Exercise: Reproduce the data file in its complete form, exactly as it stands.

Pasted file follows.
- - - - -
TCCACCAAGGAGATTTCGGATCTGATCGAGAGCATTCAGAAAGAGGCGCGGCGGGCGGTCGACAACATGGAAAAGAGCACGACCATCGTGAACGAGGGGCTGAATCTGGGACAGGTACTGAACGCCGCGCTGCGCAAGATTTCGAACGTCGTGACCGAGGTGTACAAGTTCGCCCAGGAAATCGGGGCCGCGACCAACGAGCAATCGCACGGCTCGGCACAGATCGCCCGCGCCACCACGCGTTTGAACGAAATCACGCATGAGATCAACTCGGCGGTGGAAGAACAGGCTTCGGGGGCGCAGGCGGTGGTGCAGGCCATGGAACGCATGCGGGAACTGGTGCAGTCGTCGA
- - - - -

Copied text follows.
TCCACCAAGGAGATTTCGGATCTGATCGAGAGCATTCAGAAAGAGGCGCGGCGGGCGGTCGACAACATGGAAAAGAGCACGACCATCGTGAACGAGGGGCTGAATCTGGGACAGGTACTGAACGCCGCGCTGCGCAAGATTTCGAACGTCGTGACCGAGGTGTACAAGTTCGCCCAGGAAATCGGGGCCGCGACCAACGAGCAATCGCACGGCTCGGCACAGATCGCCCGCGCCACCACGCGTTTGAACGAAATCACGCATGAGATCAACTCGGCGGTGGAAGAACAGGCTTCGGGGGCGCAGGCGGTGGTGCAGGCCATGGAACGCATGCGGGAACTGGTGCAGTCGTCGA